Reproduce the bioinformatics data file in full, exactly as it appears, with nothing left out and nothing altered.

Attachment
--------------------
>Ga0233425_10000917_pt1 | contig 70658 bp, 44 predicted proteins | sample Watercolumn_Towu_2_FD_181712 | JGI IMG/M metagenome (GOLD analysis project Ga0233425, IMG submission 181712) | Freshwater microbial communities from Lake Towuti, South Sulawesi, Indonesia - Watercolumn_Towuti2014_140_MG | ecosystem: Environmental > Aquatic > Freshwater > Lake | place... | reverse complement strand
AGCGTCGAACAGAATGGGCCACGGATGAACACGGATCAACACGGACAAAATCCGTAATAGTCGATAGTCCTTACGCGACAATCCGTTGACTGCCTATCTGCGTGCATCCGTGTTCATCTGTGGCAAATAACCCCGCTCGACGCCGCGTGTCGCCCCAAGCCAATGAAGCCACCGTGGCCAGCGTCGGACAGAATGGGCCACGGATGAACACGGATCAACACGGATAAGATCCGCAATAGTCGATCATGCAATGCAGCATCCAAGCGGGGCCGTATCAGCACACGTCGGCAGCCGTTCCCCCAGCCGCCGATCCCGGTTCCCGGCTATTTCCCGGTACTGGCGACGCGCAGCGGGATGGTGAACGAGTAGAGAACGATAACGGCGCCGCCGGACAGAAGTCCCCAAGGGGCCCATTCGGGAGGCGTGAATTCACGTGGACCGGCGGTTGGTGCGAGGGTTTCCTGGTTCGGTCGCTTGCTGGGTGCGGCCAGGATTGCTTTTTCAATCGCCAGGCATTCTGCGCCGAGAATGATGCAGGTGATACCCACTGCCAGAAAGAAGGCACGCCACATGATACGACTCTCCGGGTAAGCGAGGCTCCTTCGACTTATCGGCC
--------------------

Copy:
>Ga0233425_10000917_pt1 | contig 70658 bp, 44 predicted proteins | sample Watercolumn_Towu_2_FD_181712 | JGI IMG/M metagenome (GOLD analysis project Ga0233425, IMG submission 181712) | Freshwater microbial communities from Lake Towuti, South Sulawesi, Indonesia - Watercolumn_Towuti2014_140_MG | ecosystem: Environmental > Aquatic > Freshwater > Lake | place... | reverse complement strand
AGCGTCGAACAGAATGGGCCACGGATGAACACGGATCAACACGGACAAAATCCGTAATAGTCGATAGTCCTTACGCGACAATCCGTTGACTGCCTATCTGCGTGCATCCGTGTTCATCTGTGGCAAATAACCCCGCTCGACGCCGCGTGTCGCCCCAAGCCAATGAAGCCACCGTGGCCAGCGTCGGACAGAATGGGCCACGGATGAACACGGATCAACACGGATAAGATCCGCAATAGTCGATCATGCAATGCAGCATCCAAGCGGGGCCGTATCAGCACACGTCGGCAGCCGTTCCCCCAGCCGCCGATCCCGGTTCCCGGCTATTTCCCGGTACTGGCGACGCGCAGCGGGATGGTGAACGAGTAGAGAACGATAACGGCGCCGCCGGACAGAAGTCCCCAAGGGGCCCATTCGGGAGGCGTGAATTCACGTGGACCGGCGGTTGGTGCGAGGGTTTCCTGGTTCGGTCGCTTGCTGGGTGCGGCCAGGATTGCTTTTTCAATCGCCAGGCATTCTGCGCCGAGAATGATGCAGGTGATACCCACTGCCAGAAAGAAGGCACGCCACATGATACGACTCTCCGGGTAAGCGAGGCTCCTTCGACTTATCGGCC